Asset Quality Score
In this test, Bankrate tries to estimate the effect of problem assets, such as unpaid mortgages, on the bank's loan loss reserves and overall capitalization.
Having a large number of these types of assets could eventually force a bank to use capital to cover losses, decreasing its cushion of equity. It also means that there are likely to be many assets that are in non-accrual status and no longer earning money, pushing down earnings and elevating the risk of a future failure.
On Bankrate's asset quality test, NATIONAL COOPERATIVE BANK, N.A. scored 36 out of a possible 40 points, below the national average of 37.49 points.
A useful indicator of asset quality is the percentage of problem assets a bank holds compared to its total assets. As of December 31, 2017, 1.86 percent of NATIONAL COOPERATIVE BANK, N.A.'s loans were noncurrent -- in other words, they were more than 90 days past due or were in non-accrual status. That's above the national average of 1.01 percent.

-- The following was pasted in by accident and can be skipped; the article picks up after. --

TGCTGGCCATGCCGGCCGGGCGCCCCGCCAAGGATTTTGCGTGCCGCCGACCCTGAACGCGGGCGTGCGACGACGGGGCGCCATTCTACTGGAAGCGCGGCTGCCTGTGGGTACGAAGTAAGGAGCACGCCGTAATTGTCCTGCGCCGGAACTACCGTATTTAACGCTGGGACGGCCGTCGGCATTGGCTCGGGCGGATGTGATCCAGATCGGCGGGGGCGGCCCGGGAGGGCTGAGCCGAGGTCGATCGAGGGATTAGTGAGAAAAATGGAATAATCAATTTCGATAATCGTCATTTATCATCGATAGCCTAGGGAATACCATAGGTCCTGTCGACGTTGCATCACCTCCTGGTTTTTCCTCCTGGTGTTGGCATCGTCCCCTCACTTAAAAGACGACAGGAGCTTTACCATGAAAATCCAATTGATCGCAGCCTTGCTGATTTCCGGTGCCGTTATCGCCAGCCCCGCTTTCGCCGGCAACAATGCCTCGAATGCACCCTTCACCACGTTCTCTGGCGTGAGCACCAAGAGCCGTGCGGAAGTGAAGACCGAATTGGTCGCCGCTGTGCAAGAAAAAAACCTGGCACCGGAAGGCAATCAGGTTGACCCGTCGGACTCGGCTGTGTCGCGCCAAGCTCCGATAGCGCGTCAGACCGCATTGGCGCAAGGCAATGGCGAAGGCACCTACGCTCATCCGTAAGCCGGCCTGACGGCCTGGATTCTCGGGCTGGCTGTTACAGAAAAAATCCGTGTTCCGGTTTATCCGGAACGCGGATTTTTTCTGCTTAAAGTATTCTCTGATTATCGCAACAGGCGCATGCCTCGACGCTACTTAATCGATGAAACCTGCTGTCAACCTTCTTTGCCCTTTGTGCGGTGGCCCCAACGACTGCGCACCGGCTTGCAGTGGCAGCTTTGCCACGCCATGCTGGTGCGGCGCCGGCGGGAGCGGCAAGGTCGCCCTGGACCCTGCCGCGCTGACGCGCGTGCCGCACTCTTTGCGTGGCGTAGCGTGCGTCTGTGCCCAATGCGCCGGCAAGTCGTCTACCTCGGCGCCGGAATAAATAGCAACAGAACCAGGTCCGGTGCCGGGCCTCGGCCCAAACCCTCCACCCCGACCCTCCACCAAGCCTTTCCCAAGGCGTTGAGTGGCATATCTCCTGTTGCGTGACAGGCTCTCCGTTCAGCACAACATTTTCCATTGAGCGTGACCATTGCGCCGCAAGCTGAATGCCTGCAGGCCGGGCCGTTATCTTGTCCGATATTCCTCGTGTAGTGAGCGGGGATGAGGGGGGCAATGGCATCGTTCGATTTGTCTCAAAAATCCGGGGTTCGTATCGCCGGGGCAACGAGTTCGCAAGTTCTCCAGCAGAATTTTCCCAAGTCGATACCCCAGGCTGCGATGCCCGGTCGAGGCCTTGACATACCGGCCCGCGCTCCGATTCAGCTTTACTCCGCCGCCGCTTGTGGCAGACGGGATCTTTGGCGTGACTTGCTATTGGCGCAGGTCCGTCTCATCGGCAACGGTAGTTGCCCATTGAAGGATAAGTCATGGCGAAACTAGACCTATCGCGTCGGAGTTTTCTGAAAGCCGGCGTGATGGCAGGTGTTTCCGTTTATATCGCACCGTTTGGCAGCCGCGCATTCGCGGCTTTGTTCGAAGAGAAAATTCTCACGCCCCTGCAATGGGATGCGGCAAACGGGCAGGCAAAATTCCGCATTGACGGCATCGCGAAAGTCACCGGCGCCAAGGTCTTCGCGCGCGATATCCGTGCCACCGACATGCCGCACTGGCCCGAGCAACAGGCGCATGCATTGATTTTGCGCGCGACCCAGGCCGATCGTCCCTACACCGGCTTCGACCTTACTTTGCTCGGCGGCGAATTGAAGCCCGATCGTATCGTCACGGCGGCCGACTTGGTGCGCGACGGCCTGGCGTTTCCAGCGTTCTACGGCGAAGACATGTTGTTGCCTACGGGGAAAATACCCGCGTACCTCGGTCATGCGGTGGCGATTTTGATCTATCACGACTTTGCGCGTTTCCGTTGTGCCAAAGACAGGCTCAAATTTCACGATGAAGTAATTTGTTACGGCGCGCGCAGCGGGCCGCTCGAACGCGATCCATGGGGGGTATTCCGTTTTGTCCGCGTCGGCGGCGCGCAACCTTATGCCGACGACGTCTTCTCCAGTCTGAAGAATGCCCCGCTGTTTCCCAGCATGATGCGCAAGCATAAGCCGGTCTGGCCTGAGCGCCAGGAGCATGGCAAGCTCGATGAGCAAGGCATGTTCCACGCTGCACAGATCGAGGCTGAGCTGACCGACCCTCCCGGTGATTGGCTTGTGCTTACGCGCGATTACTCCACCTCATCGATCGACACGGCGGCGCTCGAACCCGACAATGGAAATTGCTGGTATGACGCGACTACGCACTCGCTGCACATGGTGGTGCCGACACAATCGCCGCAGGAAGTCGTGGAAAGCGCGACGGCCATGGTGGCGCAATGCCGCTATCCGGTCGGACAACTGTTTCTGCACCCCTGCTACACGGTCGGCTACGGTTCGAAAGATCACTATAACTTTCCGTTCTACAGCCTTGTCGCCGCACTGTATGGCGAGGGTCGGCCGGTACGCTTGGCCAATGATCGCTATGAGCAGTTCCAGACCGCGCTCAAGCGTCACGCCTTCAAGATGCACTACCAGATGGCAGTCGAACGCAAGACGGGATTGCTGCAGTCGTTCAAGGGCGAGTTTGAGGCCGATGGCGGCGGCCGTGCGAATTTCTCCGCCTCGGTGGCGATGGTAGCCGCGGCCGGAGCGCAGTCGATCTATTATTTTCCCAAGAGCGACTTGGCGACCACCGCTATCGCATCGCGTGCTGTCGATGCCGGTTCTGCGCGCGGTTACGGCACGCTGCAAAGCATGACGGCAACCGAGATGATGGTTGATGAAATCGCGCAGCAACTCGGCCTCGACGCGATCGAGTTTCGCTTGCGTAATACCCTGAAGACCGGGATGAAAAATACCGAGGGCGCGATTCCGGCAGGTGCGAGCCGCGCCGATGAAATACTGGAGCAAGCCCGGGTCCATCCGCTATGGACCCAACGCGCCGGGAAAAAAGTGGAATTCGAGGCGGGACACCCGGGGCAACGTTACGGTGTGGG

Banks maintain a reserve to handle troubled assets known as an "allowance for loan and lease losses." How large that reserve is can be a handy indicator when evaluating a bank's ability to manage problem assets, especially when compared to the total amount of at-risk loans. Unfortunately, the FDIC did not provide information on NATIONAL COOPERATIVE BANK, N.A.'s loan loss allowance in its most recent filings.